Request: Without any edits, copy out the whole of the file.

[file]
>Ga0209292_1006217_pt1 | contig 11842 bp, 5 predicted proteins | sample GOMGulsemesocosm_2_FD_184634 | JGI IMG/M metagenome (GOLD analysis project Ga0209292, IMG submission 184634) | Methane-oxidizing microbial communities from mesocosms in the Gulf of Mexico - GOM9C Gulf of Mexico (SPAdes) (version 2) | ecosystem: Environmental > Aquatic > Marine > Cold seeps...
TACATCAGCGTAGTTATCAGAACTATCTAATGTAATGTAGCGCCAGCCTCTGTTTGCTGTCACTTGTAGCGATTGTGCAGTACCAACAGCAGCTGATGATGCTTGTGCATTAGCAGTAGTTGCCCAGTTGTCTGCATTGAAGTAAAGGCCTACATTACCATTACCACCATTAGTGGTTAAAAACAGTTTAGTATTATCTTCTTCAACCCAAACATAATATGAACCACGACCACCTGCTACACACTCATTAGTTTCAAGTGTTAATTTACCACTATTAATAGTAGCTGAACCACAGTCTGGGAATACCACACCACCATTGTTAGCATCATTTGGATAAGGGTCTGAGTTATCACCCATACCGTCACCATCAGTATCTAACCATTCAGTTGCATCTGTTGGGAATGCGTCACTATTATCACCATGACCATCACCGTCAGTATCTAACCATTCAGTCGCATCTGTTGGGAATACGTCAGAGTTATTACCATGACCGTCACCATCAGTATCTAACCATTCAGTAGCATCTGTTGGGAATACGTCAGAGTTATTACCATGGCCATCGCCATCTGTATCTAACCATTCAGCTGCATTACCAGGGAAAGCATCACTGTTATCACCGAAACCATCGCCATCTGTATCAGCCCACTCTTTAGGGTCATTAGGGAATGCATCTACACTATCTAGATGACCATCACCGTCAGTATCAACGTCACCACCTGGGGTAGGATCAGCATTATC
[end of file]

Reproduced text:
>Ga0209292_1006217_pt1 | contig 11842 bp, 5 predicted proteins | sample GOMGulsemesocosm_2_FD_184634 | JGI IMG/M metagenome (GOLD analysis project Ga0209292, IMG submission 184634) | Methane-oxidizing microbial communities from mesocosms in the Gulf of Mexico - GOM9C Gulf of Mexico (SPAdes) (version 2) | ecosystem: Environmental > Aquatic > Marine > Cold seeps...
TACATCAGCGTAGTTATCAGAACTATCTAATGTAATGTAGCGCCAGCCTCTGTTTGCTGTCACTTGTAGCGATTGTGCAGTACCAACAGCAGCTGATGATGCTTGTGCATTAGCAGTAGTTGCCCAGTTGTCTGCATTGAAGTAAAGGCCTACATTACCATTACCACCATTAGTGGTTAAAAACAGTTTAGTATTATCTTCTTCAACCCAAACATAATATGAACCACGACCACCTGCTACACACTCATTAGTTTCAAGTGTTAATTTACCACTATTAATAGTAGCTGAACCACAGTCTGGGAATACCACACCACCATTGTTAGCATCATTTGGATAAGGGTCTGAGTTATCACCCATACCGTCACCATCAGTATCTAACCATTCAGTTGCATCTGTTGGGAATGCGTCACTATTATCACCATGACCATCACCGTCAGTATCTAACCATTCAGTCGCATCTGTTGGGAATACGTCAGAGTTATTACCATGACCGTCACCATCAGTATCTAACCATTCAGTAGCATCTGTTGGGAATACGTCAGAGTTATTACCATGGCCATCGCCATCTGTATCTAACCATTCAGCTGCATTACCAGGGAAAGCATCACTGTTATCACCGAAACCATCGCCATCTGTATCAGCCCACTCTTTAGGGTCATTAGGGAATGCATCTACACTATCTAGATGACCATCACCGTCAGTATCAACGTCACCACCTGGGGTAGGATCAGCATTATC